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Read It, Do It: A Super Summer Book List

6 books and 6 matching local events that will get kids reading

Published on: May 25, 2018

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boys at the library

In the summer, nothing sounds better to us adults than a good book and a beach chair. But kids? Why pick up a dusty old tome when there are video games to play?

winnie the poohThere are, of course, a few solid reasons to hand them a book instead of a screen. First, reading can result in improved mental health and has been proven to foster empathy. It’s also a great way to boost focus, memory and vocabulary — not to mention, it’s cheap (and quiet) entertainment. Most importantly, it can help combat the dreaded summer slide, the classroom knowledge kids lose over the summer. Need we say more?

We all have that book that turned us into lifelong readers; perhaps it was “Little Women,” “Charlotte’s Web” or “Harry Potter.” If your child has yet to discover their own life-changing book, show them this extra-special reading list.

Not only have we compiled a list of new and classic reads, we also included an adventure to go along with each book, because if there’s anything more exciting than developing a love of reading, it’s seeing our favorite stories jump off the page through music, theater, film and other portals.

The suggestions are ordered by date of the corresponding event.

Read it: “The Three Little Pigs” by Patricia Seibert

Ages: Tots

Teach your little one about hard work and patience with “The Three Little Pigs.” If you don’t own a copy of this classic fairy tale already, consider picking up Patricia Seibert’s version. It’s delightful and — unlike some renderings — doesn’t include any scary pictures.

Do it: “The Three Little Pigs” Tiny Tots Concert by the Seattle Symphony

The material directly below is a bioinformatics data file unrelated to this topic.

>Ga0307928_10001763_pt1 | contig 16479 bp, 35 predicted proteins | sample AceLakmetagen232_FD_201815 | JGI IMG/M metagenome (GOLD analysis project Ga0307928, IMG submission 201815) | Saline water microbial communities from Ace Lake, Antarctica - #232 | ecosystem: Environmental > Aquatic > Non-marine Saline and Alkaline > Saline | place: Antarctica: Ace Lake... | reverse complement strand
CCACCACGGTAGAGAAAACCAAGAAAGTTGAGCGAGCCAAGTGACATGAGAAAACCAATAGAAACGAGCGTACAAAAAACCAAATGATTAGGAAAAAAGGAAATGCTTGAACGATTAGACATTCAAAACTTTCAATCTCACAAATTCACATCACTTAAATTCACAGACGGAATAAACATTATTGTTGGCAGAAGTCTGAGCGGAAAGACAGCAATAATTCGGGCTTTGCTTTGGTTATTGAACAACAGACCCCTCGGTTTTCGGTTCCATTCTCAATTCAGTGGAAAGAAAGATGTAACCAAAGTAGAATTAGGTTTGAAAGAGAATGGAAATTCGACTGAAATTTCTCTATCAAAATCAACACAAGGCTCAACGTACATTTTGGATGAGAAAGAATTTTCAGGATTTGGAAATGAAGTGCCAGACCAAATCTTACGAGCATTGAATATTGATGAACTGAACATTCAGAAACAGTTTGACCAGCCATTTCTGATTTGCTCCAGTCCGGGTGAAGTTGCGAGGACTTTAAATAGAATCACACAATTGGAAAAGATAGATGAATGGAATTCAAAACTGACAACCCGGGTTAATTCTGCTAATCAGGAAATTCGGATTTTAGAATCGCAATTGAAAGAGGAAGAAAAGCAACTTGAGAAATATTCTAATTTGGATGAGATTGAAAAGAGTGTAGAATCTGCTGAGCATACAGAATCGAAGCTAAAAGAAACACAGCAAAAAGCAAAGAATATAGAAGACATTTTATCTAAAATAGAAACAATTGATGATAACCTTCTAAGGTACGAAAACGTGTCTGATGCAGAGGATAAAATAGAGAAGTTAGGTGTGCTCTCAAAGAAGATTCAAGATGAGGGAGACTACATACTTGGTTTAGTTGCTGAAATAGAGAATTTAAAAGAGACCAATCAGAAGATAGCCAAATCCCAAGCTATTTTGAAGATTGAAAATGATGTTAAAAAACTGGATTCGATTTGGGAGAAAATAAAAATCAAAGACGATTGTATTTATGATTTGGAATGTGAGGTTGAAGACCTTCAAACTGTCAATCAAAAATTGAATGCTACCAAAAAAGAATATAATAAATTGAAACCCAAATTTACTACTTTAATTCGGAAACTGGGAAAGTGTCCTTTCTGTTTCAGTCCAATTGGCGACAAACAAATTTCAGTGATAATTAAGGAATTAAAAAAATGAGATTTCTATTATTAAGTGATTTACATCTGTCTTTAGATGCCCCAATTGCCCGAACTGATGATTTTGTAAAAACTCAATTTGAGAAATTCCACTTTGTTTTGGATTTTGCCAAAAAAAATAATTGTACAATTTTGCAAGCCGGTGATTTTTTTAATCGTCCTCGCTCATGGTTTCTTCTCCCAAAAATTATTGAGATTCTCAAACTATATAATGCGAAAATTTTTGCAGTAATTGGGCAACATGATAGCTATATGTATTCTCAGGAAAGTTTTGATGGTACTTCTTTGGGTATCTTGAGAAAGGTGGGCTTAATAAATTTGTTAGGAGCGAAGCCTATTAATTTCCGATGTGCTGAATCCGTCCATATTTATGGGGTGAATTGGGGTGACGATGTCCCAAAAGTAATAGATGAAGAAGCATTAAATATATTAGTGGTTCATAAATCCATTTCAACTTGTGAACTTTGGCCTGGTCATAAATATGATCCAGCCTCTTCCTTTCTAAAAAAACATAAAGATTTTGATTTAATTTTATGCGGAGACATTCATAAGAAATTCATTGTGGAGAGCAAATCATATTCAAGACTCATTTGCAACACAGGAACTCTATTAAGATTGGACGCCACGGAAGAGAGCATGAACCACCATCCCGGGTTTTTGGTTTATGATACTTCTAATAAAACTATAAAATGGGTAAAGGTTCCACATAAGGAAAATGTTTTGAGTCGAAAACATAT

Dates: June 8–9

Once you’ve read the book, attend this interactive musical version performed by members of the Seattle Symphony in a fun string duet, complete with animal sounds.

amazing spiderman Read it: Comic books!

Ages: Varies, but mostly tweens and teens

For kids who aren’t interested in dense hardbacks, consider indulging them with Marvel and DC. The stories might be about super characters, but they are grounded in human struggles, with more emotional depth than you’d think. Bonus: They feature incredible artwork.

Do it: Toy and Geek Fest

Dates: June 30–July 1

Meet actors, artists, writers and other comic book superstars at the Toy and Geek Fest. With the fest featuring interactive displays, meet-and-greets and cosplay contests, your comic-crazed kid will be occupied for hours. Be sure to check out the Facebook page to see which Marvel and DC artists are making an appearance — and leave enough time to read their work before attending.

Read it: “Winnie-the-Pooh” by A.A. Milne

Ages: Tots and older

Get back to basics with the classic story of a boy and his bear. We’re all familiar with the Disney version, but the original book is truly a treasure. Whether you’re reading it to your child for the first time or revisiting it with older kids, “Winnie-the-Pooh” always delights.

Do it: “Christopher Robin,” the movie

Date: opens Aug. 3